On the Granger Movie Gauge of 1 to 10, "Prisoners" is an unflinching, intense 9 -- an intricate thriller evoking complex emotional conflict, moral ambiguity and sustained psychological suspense.
"IN A WORLD ..."
Have you ever wondered about the people who make those tantalizing film trailers, portentously voicing, "In a world where..."? That's what this movie's about.
Working as screenwriter, director, producer and star, multi-faced Lake Bell peeks behind-the-curtain of Hollywood's little known but competitive "voice-over" profession.
Haplessly neurotic Carol Solomon (that's Bell) is a dialect coach and aspiring voice-over artist whose ego-centric father, Sam Soto (Fred Melamed), is one of the industry's greats. Rather than encouraging Carol, pompous, chauvinistic Sam constantly demeans her efforts, telling her, "The industry does not crave a female sound."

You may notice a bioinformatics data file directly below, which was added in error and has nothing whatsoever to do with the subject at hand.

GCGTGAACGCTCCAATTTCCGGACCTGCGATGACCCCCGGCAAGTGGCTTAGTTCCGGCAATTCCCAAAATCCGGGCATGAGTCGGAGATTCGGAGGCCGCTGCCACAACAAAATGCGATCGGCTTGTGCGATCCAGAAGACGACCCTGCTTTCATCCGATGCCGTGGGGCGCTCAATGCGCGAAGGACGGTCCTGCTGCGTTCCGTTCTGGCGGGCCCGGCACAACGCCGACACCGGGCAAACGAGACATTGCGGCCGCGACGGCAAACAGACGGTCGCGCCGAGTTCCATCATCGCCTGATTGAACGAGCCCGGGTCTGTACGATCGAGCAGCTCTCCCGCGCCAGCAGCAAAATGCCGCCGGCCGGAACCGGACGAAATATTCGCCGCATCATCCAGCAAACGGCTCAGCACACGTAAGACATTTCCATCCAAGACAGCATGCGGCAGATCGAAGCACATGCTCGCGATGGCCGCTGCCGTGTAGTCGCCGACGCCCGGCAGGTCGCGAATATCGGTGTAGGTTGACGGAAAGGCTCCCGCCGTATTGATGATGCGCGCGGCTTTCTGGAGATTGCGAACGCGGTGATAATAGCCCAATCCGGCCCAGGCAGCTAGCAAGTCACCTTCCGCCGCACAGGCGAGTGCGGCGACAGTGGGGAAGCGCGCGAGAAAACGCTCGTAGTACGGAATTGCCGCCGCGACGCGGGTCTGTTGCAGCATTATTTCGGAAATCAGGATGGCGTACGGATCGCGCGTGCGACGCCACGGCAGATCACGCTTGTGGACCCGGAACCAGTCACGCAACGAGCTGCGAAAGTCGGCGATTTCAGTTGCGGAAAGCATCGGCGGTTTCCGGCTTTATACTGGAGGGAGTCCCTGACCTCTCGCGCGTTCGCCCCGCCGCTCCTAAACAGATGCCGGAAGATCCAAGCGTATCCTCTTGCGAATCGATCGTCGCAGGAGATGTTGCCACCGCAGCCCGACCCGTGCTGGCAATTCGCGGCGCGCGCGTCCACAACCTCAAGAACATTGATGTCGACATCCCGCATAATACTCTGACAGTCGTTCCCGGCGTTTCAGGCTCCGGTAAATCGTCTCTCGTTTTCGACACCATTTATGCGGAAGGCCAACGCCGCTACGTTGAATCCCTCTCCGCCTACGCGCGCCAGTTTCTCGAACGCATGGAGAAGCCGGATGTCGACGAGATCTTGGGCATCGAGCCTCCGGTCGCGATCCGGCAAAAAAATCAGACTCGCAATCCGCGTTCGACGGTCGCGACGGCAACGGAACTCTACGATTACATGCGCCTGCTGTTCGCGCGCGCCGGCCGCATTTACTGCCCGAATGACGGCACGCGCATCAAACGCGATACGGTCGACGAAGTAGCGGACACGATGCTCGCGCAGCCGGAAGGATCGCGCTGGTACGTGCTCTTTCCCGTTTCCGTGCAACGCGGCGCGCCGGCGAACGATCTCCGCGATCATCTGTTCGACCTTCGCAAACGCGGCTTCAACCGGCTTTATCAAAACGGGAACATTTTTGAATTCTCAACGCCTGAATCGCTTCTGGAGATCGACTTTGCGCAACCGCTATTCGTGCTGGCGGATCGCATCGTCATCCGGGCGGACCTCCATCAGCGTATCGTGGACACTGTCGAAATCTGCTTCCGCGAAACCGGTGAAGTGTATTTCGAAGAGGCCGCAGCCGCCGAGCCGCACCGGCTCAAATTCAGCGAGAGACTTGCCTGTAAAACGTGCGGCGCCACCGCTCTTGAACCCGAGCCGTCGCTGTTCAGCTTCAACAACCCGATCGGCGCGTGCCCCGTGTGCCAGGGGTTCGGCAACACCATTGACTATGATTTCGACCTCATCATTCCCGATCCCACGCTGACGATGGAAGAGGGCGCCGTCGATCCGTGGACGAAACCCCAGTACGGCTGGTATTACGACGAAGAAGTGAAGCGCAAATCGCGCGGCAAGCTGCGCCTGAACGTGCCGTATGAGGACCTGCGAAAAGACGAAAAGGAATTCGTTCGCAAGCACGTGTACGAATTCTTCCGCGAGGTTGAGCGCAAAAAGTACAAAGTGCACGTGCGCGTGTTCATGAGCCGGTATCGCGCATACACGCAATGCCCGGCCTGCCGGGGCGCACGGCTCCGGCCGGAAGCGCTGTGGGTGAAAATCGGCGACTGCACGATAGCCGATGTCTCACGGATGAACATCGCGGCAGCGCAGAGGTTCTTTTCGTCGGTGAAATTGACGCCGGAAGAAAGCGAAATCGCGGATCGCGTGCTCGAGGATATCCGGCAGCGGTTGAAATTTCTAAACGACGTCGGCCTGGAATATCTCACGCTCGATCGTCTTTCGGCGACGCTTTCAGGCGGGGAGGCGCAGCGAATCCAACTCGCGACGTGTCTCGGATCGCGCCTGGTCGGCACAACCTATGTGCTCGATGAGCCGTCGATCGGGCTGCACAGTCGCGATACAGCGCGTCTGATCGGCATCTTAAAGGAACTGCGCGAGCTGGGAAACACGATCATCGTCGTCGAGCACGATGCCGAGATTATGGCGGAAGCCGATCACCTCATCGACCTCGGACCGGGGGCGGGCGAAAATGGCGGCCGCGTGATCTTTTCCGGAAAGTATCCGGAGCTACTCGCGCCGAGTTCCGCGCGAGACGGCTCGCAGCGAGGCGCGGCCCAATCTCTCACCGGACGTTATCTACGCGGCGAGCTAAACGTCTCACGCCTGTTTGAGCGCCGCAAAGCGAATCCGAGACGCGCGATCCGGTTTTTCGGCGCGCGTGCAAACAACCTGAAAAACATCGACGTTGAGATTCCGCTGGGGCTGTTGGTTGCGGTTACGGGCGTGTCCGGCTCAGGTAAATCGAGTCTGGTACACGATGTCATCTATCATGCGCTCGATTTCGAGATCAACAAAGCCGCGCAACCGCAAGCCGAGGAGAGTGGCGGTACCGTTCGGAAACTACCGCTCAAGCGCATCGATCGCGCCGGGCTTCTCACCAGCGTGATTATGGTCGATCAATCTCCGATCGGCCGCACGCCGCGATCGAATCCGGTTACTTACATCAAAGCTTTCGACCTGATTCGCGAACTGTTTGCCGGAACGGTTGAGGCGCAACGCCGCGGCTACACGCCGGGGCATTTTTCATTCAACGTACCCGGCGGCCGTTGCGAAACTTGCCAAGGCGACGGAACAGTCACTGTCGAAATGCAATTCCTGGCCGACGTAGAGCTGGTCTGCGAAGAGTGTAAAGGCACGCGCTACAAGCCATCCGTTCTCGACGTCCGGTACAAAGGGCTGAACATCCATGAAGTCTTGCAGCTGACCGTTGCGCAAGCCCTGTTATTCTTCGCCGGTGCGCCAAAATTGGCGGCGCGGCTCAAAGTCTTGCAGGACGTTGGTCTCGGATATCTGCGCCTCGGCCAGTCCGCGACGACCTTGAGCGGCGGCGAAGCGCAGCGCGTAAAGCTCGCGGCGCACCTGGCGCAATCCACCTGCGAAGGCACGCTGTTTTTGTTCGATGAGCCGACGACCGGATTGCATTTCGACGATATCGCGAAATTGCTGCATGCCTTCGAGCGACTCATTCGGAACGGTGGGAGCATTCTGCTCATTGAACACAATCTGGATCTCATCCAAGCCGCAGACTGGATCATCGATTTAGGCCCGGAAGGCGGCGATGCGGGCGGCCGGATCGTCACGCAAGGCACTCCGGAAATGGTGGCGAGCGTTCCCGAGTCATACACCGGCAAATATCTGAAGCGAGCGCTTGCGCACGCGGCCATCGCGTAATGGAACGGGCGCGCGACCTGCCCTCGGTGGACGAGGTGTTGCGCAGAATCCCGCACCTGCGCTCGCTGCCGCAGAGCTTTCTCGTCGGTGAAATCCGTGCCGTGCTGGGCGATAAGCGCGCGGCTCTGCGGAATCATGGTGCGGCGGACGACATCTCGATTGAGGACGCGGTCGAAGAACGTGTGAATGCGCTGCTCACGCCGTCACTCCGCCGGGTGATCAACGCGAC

Instead, he serves as mentor to Gustav Werner (Ken Marino), an arrogant, up-and-coming protege who, not realizing who she is, seduces Carol after an industry party at his mansion. Meanwhile, Carol's encouraged by Louis (Demetri Martin), a nerdy post-production audio engineer who not only adores her but pushes big business her way. This all happens just as she's forced to move out of her father's apartment and crash on her older sister (Michaela Watkins) and brother-in-law's (Rob Corddry) couch while they're in the midst of a marital crisis.
To complicate matters further, Carol, Sam and Gustav find themselves engaged in a toxic rivalry, vying to land the all-important trailer for a new movie franchise, "The Amazon Games," which will enable them to utter the "In this world ..." phrase made famous by the legendary baritone Don LaFontaine, who died in 2008.
As writer, Bell delivers a witty, sophisticated screenplay, tinged with satirical sexism, yet filled with smart, multi-faceted characters. As director, her casting sense is astute, although her comedic pacing occasionally resembles that of a sitcom. As the charming, if self-involved protagonist, Bell takes particular delight in tweaking ditsy young women with squeaky voices.
On the Granger Movie Gauge of 1 to 10, "In a World ..." is a savvy, screwball 7, a low-budget feminist comedy gem.